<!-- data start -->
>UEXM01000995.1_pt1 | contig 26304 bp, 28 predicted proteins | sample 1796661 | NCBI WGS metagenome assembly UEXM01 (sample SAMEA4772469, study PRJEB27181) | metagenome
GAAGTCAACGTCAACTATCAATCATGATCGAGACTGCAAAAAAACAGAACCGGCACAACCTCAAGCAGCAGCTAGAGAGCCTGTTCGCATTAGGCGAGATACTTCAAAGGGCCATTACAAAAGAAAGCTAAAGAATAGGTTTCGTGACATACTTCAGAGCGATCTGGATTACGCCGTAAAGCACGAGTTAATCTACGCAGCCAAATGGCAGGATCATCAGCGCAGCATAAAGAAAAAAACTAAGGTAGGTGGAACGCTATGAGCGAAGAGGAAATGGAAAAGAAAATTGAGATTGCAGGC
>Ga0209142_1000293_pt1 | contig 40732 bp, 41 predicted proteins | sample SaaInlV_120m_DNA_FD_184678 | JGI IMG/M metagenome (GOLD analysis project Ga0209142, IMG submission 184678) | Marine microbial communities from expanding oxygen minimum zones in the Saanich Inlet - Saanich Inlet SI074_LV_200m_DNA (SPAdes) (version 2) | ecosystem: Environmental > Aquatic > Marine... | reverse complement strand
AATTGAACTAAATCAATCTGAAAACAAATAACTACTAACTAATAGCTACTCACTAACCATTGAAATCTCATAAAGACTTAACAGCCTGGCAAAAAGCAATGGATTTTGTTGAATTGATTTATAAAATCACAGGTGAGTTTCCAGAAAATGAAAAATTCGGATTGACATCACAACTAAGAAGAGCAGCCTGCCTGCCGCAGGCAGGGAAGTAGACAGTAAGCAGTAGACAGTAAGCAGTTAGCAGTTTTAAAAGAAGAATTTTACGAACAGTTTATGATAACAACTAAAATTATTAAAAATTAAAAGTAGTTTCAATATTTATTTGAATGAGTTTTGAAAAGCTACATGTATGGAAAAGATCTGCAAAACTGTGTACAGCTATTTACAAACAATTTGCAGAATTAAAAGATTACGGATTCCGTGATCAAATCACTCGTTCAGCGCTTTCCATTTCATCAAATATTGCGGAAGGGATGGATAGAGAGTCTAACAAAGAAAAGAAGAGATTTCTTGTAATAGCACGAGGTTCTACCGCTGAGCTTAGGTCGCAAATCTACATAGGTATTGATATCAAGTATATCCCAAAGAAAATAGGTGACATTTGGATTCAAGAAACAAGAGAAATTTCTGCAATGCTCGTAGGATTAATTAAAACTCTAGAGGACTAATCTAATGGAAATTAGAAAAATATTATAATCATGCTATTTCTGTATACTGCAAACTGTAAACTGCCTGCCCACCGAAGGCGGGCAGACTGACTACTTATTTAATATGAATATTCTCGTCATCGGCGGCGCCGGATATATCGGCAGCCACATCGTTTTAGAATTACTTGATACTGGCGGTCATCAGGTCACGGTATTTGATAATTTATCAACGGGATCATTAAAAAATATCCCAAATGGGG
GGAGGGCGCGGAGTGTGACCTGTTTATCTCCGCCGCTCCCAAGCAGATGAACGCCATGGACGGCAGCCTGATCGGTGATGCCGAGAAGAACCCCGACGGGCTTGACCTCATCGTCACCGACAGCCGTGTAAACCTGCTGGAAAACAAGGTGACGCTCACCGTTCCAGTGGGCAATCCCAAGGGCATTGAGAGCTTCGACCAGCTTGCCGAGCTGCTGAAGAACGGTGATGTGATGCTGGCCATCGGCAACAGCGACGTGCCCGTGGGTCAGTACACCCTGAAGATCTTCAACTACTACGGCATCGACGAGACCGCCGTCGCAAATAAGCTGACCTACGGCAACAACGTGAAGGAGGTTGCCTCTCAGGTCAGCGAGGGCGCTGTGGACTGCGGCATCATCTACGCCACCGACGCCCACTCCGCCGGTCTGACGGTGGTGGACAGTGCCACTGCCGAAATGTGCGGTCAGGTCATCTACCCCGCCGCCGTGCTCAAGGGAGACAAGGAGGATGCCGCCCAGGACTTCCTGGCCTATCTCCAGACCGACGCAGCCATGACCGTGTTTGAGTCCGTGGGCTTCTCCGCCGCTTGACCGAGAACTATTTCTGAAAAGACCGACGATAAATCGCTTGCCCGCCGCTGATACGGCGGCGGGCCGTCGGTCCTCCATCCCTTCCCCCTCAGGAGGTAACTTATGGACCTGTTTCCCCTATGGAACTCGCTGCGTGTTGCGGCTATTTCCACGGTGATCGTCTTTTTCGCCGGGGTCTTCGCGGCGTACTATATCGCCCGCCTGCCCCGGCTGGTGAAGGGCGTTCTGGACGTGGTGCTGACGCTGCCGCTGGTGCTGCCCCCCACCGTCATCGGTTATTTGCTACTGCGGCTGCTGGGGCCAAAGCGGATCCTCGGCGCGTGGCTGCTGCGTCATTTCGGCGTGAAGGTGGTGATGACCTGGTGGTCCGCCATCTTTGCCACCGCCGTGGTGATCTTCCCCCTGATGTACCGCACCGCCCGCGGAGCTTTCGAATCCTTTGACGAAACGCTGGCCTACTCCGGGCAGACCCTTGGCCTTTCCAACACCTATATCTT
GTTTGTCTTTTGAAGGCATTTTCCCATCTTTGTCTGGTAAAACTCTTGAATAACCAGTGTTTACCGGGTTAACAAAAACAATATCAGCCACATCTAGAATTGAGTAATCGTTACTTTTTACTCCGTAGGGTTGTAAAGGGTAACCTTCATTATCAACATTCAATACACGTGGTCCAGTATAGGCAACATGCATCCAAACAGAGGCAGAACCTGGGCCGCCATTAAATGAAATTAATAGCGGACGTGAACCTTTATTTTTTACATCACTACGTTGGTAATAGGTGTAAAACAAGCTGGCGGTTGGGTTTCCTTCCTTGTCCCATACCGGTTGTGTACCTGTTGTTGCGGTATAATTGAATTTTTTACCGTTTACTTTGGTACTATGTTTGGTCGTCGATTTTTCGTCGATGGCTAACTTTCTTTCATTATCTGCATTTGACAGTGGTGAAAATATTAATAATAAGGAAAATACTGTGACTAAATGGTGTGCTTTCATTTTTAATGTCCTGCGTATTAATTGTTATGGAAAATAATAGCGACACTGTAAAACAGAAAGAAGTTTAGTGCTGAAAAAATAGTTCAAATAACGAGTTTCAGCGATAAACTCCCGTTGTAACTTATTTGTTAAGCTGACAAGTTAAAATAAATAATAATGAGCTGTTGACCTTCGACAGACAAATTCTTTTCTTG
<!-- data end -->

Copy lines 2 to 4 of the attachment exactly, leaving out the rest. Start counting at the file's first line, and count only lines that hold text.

GAAGTCAACGTCAACTATCAATCATGATCGAGACTGCAAAAAAACAGAACCGGCACAACCTCAAGCAGCAGCTAGAGAGCCTGTTCGCATTAGGCGAGATACTTCAAAGGGCCATTACAAAAGAAAGCTAAAGAATAGGTTTCGTGACATACTTCAGAGCGATCTGGATTACGCCGTAAAGCACGAGTTAATCTACGCAGCCAAATGGCAGGATCATCAGCGCAGCATAAAGAAAAAAACTAAGGTAGGTGGAACGCTATGAGCGAAGAGGAAATGGAAAAGAAAATTGAGATTGCAGGC
>Ga0209142_1000293_pt1 | contig 40732 bp, 41 predicted proteins | sample SaaInlV_120m_DNA_FD_184678 | JGI IMG/M metagenome (GOLD analysis project Ga0209142, IMG submission 184678) | Marine microbial communities from expanding oxygen minimum zones in the Saanich Inlet - Saanich Inlet SI074_LV_200m_DNA (SPAdes) (version 2) | ecosystem: Environmental > Aquatic > Marine... | reverse complement strand
AATTGAACTAAATCAATCTGAAAACAAATAACTACTAACTAATAGCTACTCACTAACCATTGAAATCTCATAAAGACTTAACAGCCTGGCAAAAAGCAATGGATTTTGTTGAATTGATTTATAAAATCACAGGTGAGTTTCCAGAAAATGAAAAATTCGGATTGACATCACAACTAAGAAGAGCAGCCTGCCTGCCGCAGGCAGGGAAGTAGACAGTAAGCAGTAGACAGTAAGCAGTTAGCAGTTTTAAAAGAAGAATTTTACGAACAGTTTATGATAACAACTAAAATTATTAAAAATTAAAAGTAGTTTCAATATTTATTTGAATGAGTTTTGAAAAGCTACATGTATGGAAAAGATCTGCAAAACTGTGTACAGCTATTTACAAACAATTTGCAGAATTAAAAGATTACGGATTCCGTGATCAAATCACTCGTTCAGCGCTTTCCATTTCATCAAATATTGCGGAAGGGATGGATAGAGAGTCTAACAAAGAAAAGAAGAGATTTCTTGTAATAGCACGAGGTTCTACCGCTGAGCTTAGGTCGCAAATCTACATAGGTATTGATATCAAGTATATCCCAAAGAAAATAGGTGACATTTGGATTCAAGAAACAAGAGAAATTTCTGCAATGCTCGTAGGATTAATTAAAACTCTAGAGGACTAATCTAATGGAAATTAGAAAAATATTATAATCATGCTATTTCTGTATACTGCAAACTGTAAACTGCCTGCCCACCGAAGGCGGGCAGACTGACTACTTATTTAATATGAATATTCTCGTCATCGGCGGCGCCGGATATATCGGCAGCCACATCGTTTTAGAATTACTTGATACTGGCGGTCATCAGGTCACGGTATTTGATAATTTATCAACGGGATCATTAAAAAATATCCCAAATGGGG